Matt Gatward: Ashes show not chunky enough to fit in glory of Gatting
View From The Sofa: The Ashes Highlights/ESPN Classic
Monday 08 November 2010
I've often wondered where the sports presenter Jonathan Gould had disappeared to. Not so frequently that Jonathan – or indeed Mrs Gould – need worry, but he had been lurking about in the back of the brain in that tiny category reserved for "extremely efficient, laid-back and knowledgeable sports presenters".
His residence in that sadly spacious cerebral department, was due largely to his efforts as the host of the Major League baseball, back in the good old days when it was on Channel Five. His easy joshing with his co-presenters, his child-like enthusiasm and his ability to admit that he knew not everything about the game was refreshing.
So, imagine my delight on Thursday night when I tuned into ESPN Classic for a quick shot of Ashes nostalgia with their highlights from series gone by Down Under to get us in the mood for the forthcoming ding dong and there sat Gould, anchoring away.
Unfortunately his role was pretty brief as he merely introduced Richie Benaud, looking resplendent in that famous white jacket of his, who introduced the highlights that were shown back in the day on Australia's Channel 9. The all-too-brief 30-minute slot was the third day's play from the third Test from the 1994/95 series (so another English defeat, of course) from the Sydney Cricket Ground.
Sadly, what with the advert breaks, it boiled down to a sprint through the action that would have left Mike Gatting for dead. And it seemed random to just choose one day's play – albeit a rare good one for England where they skittled the Aussie batting line-up – before Gould, after Richie had said his bit, summed up what happened in the rest of the Test in a perfunctory manner. The following night the highlights package jumped to the fourth day of the fifth Test.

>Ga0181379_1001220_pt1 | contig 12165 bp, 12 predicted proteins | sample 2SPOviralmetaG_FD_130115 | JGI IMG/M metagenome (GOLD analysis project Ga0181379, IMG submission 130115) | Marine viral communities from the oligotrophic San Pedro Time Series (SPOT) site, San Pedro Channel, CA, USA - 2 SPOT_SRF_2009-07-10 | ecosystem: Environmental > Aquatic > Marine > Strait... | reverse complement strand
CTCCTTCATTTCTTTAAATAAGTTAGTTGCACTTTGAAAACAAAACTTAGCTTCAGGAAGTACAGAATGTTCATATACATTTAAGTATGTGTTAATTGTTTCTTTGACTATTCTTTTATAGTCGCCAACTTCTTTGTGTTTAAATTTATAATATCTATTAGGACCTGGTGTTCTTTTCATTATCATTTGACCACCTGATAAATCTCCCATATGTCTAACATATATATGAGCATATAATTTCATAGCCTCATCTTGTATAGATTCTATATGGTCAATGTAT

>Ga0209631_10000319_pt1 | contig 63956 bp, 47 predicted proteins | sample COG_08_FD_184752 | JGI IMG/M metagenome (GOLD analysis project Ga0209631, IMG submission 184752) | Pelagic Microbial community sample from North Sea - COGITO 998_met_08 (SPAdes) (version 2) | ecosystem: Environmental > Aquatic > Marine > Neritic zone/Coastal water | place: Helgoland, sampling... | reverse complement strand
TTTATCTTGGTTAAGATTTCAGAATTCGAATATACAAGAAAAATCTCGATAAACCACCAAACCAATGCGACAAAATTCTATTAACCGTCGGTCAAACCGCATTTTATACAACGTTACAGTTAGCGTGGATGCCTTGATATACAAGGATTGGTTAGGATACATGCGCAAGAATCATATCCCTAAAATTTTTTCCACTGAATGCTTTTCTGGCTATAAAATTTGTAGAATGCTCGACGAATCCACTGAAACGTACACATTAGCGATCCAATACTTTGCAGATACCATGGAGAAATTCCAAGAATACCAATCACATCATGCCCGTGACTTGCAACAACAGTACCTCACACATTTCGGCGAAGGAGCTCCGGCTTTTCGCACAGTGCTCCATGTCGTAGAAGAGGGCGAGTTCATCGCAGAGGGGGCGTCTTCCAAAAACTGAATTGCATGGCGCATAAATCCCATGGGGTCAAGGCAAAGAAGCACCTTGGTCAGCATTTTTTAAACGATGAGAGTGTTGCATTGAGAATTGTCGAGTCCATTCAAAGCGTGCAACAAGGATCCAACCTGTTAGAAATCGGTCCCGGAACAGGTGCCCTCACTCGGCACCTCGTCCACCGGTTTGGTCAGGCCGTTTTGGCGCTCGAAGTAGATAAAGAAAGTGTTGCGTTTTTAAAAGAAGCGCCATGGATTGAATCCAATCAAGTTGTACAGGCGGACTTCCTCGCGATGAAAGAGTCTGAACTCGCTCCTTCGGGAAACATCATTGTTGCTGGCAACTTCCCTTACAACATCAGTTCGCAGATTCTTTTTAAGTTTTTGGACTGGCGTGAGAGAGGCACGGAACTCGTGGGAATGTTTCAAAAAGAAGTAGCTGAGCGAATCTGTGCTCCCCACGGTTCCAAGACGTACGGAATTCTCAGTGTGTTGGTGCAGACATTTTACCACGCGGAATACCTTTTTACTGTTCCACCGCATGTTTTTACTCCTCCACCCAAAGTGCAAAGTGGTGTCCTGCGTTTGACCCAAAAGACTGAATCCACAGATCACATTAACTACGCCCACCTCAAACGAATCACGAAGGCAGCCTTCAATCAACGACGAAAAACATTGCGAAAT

However, it was great to see cricket back in those halcyon days when players could happily be as rotund as Gatting or the handlebar-moustached Australian David Boon without a fitness coach barking orders from the pavilion. It's hard to imagine Gatting buying into a pre-tour fitness camp in Germany, which the current England team endured prior to the trip Down Under. That "bonding session" only resulted in a cracked rib for the bowler James Anderson. At least that fate would have been unlikely to befall Gatting, what with his God-given rolls of rib protector.
If the Nottinghamshire player Samit Patel, deemed talented enough but too chunky to be part of the England set-up, had been watching the highlights from yesterday he could have been forgiven a roll of the eyes (rather than a sausage one) at how his abilities would have once been appreciated by England regardless of his girth.
It was also a treat to see a young Darren Gough steaming in and knocking over Steve Waugh's off-stump without the great batsman offering a shot. Surely a collector's item? A young Angus Fraser was also on that tour, although a young Angus Fraser managed to look like an old, world-weary Angus Fraser even then.
Another pleasure this week has been catching the Sky advert for their Ashes coverage. Shane Warne and the Sky commentary team are on the plane to Australia and Warne is having a nightmare in which a surfing David Lloyd is enjoying England winning the Ashes Down Under. Sounds fanciful doesn't it? Surely, Lloyd can't surf.
- 1 Scientists create transparent mouse complete with see-through organs
- 2 Pope Francis issues top 10 tips for happiness
- 3 Disney heiress Abigail disowns her share of family profits in West Bank company
- 4 Israel's propaganda machine is finally starting to misfire
- 5 Amazonian Indian tribe filmed making contact with Brazil village in rare video footage
Land for gas: Merkel and Putin discussed secret deal could end Ukraine crisis
Woman and two children killed by mob in riots over 'blasphemous' Facebook post in Pakistan
Richard Dawkins tweets: 'Date rape is bad, stranger rape is worse'
Putin is 'thuggish, dishonest and reckless', says British ambassador to US
Boozy, ignorant, intolerant, but very polite – Britain as others see us
A new Russian revolution: The cracks are starting to appear in Putin’s Kremlin power bloc